While others focus their attention to the 11th, 12th and 13th, I think that’s too narrow. Thinking back, it’s the time between 7th and the 14th of that month that comes to mind. Sunday to Sunday.
Those eight days were the most complicated in our country’s recent history. From the moment Hugo Chavez blew the whistle and fired some PDVSA executives, he set off an uncontrollable chain of events, ending somehow with the same man holding a cross and asking for forgiveness.
What I remember is me and my family glued to the TV in our living room. Hour after hour, just watching things unfold. We hardly went out of the house, only to buy groceries. We were continually stressed and nervous. Sometimes frightened. Common sense and logical thought went right out. Our lives were dominated by emotions: joy, anger, surprise, sadness and disbelief. Our relatives in other cities were just like us.
The 9th and 10th were days of escalation, not just in Caracas but also in Barquisimeto. On Wednesday night I went to Lions’ Square (usual rallying point for the opposition in the eastern part of the city). It was full of people: waving flags, making loud sounds. It was an unbelievable atmosphere. I only saw anything like that once before in my lifetime: In 1991, when the Cardinals (our local baseball club) won the championship for the first time.
When I saw the scale of the crowd in PDVSA-Chuao on the TV screen, my jaw just dropped. Then came the news: Miraflores was their destination. Knowing that Chavismo was already out guarding the presidential palace, we were filled with uncertainty. Hours later, our worst fears came true. That Thursday night was expected to be long, so we stayed up till dawn. Lots of coffee.
Friday morning. The first page of El Impulso, our local newspaper had two simple words: “Cayó Chávez” (Chávez has fallen). Apparently the military forced him out of office, but the idea of handing the presidency to Pedro Carmona struck us as weird. Why not apply the constitution and give power to the Vice-President or the head of the Assembly?
Something was fishy. It didn’t take long to figure out why.
Watching the reading of Decree # 1 was, hands down, one of the most surreal experiences I ever had. It was so wrong on so many levels, but the content and the reactions of the audience cheering made it fascinating to watch. I was alone then and I couldn’t believe it.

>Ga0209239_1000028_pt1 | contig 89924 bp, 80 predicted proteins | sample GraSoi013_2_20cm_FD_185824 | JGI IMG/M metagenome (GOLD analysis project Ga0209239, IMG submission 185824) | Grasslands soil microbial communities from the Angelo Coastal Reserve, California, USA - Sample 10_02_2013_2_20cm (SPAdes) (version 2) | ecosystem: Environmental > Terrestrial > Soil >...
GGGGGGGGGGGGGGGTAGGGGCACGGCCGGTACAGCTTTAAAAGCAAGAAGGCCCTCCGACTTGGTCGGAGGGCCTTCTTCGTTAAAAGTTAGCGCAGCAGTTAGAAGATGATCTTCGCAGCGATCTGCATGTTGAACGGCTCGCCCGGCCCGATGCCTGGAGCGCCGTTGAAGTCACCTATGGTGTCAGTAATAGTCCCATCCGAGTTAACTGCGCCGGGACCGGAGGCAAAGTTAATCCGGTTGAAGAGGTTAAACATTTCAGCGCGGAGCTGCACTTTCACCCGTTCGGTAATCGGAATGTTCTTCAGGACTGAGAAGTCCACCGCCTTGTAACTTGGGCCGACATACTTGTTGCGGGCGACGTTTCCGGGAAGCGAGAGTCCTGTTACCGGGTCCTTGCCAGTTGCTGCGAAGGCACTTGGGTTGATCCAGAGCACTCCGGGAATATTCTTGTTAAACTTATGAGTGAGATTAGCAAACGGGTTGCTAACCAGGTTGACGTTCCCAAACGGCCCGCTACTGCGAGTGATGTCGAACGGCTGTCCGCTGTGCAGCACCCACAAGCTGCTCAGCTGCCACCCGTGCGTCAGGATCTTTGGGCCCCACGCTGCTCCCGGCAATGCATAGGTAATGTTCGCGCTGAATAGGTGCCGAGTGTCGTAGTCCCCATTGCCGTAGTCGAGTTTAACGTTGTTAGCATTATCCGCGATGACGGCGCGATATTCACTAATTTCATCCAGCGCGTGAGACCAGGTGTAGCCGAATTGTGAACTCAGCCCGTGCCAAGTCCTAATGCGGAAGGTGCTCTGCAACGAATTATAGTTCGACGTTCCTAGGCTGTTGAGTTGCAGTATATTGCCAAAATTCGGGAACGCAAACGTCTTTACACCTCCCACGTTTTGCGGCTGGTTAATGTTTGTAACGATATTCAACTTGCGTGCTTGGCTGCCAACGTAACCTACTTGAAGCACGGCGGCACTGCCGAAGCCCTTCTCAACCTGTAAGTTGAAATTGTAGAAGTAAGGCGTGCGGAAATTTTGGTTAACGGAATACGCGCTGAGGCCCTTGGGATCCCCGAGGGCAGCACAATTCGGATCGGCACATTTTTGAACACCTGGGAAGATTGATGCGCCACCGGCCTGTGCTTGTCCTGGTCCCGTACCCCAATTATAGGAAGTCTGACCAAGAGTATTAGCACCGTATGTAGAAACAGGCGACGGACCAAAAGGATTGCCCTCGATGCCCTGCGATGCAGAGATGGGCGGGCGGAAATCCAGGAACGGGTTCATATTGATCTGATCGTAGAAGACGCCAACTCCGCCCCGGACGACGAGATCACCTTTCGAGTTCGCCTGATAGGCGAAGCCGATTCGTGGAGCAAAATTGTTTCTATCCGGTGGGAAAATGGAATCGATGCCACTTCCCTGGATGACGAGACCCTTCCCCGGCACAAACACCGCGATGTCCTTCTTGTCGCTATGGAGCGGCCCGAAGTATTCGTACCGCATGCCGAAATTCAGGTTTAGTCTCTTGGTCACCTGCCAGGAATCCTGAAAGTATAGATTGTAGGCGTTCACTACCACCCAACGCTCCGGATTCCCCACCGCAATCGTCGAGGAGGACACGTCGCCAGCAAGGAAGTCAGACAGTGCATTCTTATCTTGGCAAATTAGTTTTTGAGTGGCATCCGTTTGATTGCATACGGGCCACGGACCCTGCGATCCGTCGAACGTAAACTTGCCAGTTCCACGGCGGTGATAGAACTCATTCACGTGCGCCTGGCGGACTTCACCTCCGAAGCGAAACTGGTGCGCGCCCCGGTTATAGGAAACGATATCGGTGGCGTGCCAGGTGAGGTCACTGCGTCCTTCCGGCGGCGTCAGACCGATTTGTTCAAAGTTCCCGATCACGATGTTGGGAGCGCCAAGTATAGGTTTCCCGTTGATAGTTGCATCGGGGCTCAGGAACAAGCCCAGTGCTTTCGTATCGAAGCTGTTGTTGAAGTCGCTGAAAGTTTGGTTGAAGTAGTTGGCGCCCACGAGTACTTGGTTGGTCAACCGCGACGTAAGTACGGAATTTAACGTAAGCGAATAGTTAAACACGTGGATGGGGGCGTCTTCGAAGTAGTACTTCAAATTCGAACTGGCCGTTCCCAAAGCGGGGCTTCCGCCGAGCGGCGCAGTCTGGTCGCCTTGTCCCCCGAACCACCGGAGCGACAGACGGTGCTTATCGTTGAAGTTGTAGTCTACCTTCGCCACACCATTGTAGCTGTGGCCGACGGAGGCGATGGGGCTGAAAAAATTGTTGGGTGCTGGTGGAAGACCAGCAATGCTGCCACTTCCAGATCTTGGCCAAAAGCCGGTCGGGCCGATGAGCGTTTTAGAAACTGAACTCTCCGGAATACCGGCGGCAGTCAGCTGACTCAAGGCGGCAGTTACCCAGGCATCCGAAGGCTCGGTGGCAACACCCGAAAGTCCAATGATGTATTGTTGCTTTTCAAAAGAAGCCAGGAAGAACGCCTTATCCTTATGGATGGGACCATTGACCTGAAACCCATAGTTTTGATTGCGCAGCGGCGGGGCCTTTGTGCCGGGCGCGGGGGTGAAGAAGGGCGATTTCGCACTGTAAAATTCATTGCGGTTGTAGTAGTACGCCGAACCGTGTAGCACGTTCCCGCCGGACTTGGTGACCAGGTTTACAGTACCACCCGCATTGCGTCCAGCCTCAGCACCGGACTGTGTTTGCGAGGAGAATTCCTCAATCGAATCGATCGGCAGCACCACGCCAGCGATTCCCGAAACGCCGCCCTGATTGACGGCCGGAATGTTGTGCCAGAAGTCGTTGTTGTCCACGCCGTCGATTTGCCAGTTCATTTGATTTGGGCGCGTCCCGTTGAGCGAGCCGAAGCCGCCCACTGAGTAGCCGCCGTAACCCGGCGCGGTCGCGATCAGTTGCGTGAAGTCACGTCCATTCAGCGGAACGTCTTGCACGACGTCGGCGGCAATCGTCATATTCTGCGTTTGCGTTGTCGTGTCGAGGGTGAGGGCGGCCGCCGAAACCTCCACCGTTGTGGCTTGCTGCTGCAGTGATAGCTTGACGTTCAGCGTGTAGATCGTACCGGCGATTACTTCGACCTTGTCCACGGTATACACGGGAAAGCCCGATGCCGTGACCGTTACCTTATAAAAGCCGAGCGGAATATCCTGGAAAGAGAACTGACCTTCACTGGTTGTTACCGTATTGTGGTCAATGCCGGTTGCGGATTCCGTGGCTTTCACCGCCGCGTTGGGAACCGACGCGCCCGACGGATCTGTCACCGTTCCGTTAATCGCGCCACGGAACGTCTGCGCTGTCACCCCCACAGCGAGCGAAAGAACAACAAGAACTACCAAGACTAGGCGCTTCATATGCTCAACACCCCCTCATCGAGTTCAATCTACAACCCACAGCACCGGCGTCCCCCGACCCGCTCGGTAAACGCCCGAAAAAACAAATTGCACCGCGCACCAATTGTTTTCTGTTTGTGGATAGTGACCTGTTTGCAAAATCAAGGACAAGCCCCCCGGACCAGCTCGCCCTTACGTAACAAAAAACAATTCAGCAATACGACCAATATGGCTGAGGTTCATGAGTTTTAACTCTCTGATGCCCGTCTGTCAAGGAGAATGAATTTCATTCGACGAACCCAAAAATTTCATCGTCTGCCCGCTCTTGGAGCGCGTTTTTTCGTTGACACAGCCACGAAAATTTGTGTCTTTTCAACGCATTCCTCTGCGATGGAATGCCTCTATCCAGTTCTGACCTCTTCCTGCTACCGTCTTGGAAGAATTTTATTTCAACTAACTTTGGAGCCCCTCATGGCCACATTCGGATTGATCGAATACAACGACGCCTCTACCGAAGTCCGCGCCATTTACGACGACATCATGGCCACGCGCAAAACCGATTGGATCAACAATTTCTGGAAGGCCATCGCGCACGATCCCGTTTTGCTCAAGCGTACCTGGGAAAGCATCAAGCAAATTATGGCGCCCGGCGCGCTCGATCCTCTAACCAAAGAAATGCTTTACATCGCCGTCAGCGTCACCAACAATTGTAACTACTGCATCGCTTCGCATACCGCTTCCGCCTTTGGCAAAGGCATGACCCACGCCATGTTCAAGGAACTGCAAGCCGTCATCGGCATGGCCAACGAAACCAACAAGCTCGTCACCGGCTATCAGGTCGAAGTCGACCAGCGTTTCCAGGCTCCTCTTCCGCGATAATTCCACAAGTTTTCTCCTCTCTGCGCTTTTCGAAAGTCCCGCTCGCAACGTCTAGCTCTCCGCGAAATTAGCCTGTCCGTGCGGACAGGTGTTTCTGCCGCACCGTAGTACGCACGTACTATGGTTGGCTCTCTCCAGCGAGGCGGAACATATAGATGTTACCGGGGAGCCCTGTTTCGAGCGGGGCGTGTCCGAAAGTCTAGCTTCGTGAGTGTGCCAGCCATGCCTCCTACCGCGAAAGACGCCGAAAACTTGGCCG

The return of Chavez to power seemed inevitable to me from that point. The way it developed was undeniably powerful. The image that has stayed with me longest is one of a Chavista attacking RCTV with a hammer, smashing the windows. The violence of that single action scares me even today.
By noon of the 14th, we were exhausted. I know for sure we weren’t the only ones.
Ten years on, it feels like that week has never ended. Venezuela hasn’t really moved on. Why? In part because there hasn’t been any serious attempt for the sides in conflict to find closure. The government insists on promoting that time as something it wasn’t while the dissident movement continues to struggle with itself to figure it out what really happened: did they fall or were they pushed?
At the same time, it’s undeniable that the memory of those days will keep haunting us. That week marked us. We’re no longer the same as individuals or as a nation. Every nation has to deal with those kind of turning points: Germany dealt with the war, the division and reunification. The U.S. dealt with the Cold War, Watergate and 9/11. Every country has their share of events that don’t just shake them, but actually redefine them.
The events of April 2002 are a wound that still hasn’t healed. Looks like that wound won’t be take care of in the near future, at least. The Truth Commission that was agreed years ago is just wishful thinking. Ordinary justice has left almost all related cases in the dark, with some small exceptions used more as an political inquisition that a real attempt at justice.
Instead, the events of April have become our version of the JFK assassination. Books, TV programs and websites share all kinds of ideas and conspiracy theories. Some particular works have been helpful in clarify what happened then, like the The Silence and The Scorpion. However, one book can never be enough. Sooner or later, justice must be done. The responsibles must be held accountable and the victims must be given proper reparations.
Sometimes I wonder what would happened if things ended up differently: If Chavez had just negotiated a compromise before the April 11th march took place? If the military had obeyed the orders of implement the Plan Avila? If the Constitutional procedures for a peaceful transfer of power were used? Or what if General Raul Baduel endorsed Carmona’s decree and allowed him to rule? I can only imagine it…
I know many of us are burned out by all the self-reflection, but I think it’s still important to remember and reflected upon what happened 10 years ago. Why? Because it shows us how close we were to fighting each other and reminds us that, in important ways, we’re still on the brink. Some of what makes the best and worst of us came out in that brief period of time. The final chapter of this story is still unwritten.
Someday, the time of closure will arrive and Venezuela will finally move on. But we can not forget. No matter how it hurts, we just can’t forget.